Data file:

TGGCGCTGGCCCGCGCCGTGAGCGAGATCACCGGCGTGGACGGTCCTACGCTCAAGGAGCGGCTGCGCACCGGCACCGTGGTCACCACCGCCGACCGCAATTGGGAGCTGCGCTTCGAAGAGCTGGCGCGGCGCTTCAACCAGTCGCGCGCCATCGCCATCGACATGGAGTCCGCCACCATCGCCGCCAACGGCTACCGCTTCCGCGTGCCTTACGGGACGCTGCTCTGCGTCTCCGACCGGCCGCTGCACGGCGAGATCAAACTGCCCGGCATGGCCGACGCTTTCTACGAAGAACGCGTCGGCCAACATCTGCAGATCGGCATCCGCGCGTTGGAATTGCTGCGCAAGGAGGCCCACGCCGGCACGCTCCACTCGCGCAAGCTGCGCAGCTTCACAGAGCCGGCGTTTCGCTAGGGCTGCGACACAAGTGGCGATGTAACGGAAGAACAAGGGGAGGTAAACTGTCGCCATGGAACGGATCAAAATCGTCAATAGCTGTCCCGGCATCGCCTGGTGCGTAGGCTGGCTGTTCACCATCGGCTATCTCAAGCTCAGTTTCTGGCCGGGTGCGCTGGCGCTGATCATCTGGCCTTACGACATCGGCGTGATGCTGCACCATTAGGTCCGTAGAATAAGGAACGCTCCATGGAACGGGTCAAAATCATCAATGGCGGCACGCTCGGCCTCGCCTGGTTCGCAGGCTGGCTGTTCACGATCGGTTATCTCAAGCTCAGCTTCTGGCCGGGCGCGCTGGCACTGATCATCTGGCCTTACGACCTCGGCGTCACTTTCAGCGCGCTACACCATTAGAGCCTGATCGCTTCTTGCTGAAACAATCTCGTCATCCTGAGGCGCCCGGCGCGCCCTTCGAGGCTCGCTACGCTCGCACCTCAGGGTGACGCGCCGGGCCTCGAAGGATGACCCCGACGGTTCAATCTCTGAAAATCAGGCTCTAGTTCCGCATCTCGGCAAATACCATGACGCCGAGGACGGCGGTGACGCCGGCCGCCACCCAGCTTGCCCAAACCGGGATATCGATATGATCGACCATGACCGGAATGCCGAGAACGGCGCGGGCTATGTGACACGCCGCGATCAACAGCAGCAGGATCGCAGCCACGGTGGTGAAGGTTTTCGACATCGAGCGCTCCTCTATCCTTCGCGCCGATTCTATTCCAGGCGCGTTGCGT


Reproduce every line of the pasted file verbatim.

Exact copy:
TGGCGCTGGCCCGCGCCGTGAGCGAGATCACCGGCGTGGACGGTCCTACGCTCAAGGAGCGGCTGCGCACCGGCACCGTGGTCACCACCGCCGACCGCAATTGGGAGCTGCGCTTCGAAGAGCTGGCGCGGCGCTTCAACCAGTCGCGCGCCATCGCCATCGACATGGAGTCCGCCACCATCGCCGCCAACGGCTACCGCTTCCGCGTGCCTTACGGGACGCTGCTCTGCGTCTCCGACCGGCCGCTGCACGGCGAGATCAAACTGCCCGGCATGGCCGACGCTTTCTACGAAGAACGCGTCGGCCAACATCTGCAGATCGGCATCCGCGCGTTGGAATTGCTGCGCAAGGAGGCCCACGCCGGCACGCTCCACTCGCGCAAGCTGCGCAGCTTCACAGAGCCGGCGTTTCGCTAGGGCTGCGACACAAGTGGCGATGTAACGGAAGAACAAGGGGAGGTAAACTGTCGCCATGGAACGGATCAAAATCGTCAATAGCTGTCCCGGCATCGCCTGGTGCGTAGGCTGGCTGTTCACCATCGGCTATCTCAAGCTCAGTTTCTGGCCGGGTGCGCTGGCGCTGATCATCTGGCCTTACGACATCGGCGTGATGCTGCACCATTAGGTCCGTAGAATAAGGAACGCTCCATGGAACGGGTCAAAATCATCAATGGCGGCACGCTCGGCCTCGCCTGGTTCGCAGGCTGGCTGTTCACGATCGGTTATCTCAAGCTCAGCTTCTGGCCGGGCGCGCTGGCACTGATCATCTGGCCTTACGACCTCGGCGTCACTTTCAGCGCGCTACACCATTAGAGCCTGATCGCTTCTTGCTGAAACAATCTCGTCATCCTGAGGCGCCCGGCGCGCCCTTCGAGGCTCGCTACGCTCGCACCTCAGGGTGACGCGCCGGGCCTCGAAGGATGACCCCGACGGTTCAATCTCTGAAAATCAGGCTCTAGTTCCGCATCTCGGCAAATACCATGACGCCGAGGACGGCGGTGACGCCGGCCGCCACCCAGCTTGCCCAAACCGGGATATCGATATGATCGACCATGACCGGAATGCCGAGAACGGCGCGGGCTATGTGACACGCCGCGATCAACAGCAGCAGGATCGCAGCCACGGTGGTGAAGGTTTTCGACATCGAGCGCTCCTCTATCCTTCGCGCCGATTCTATTCCAGGCGCGTTGCGT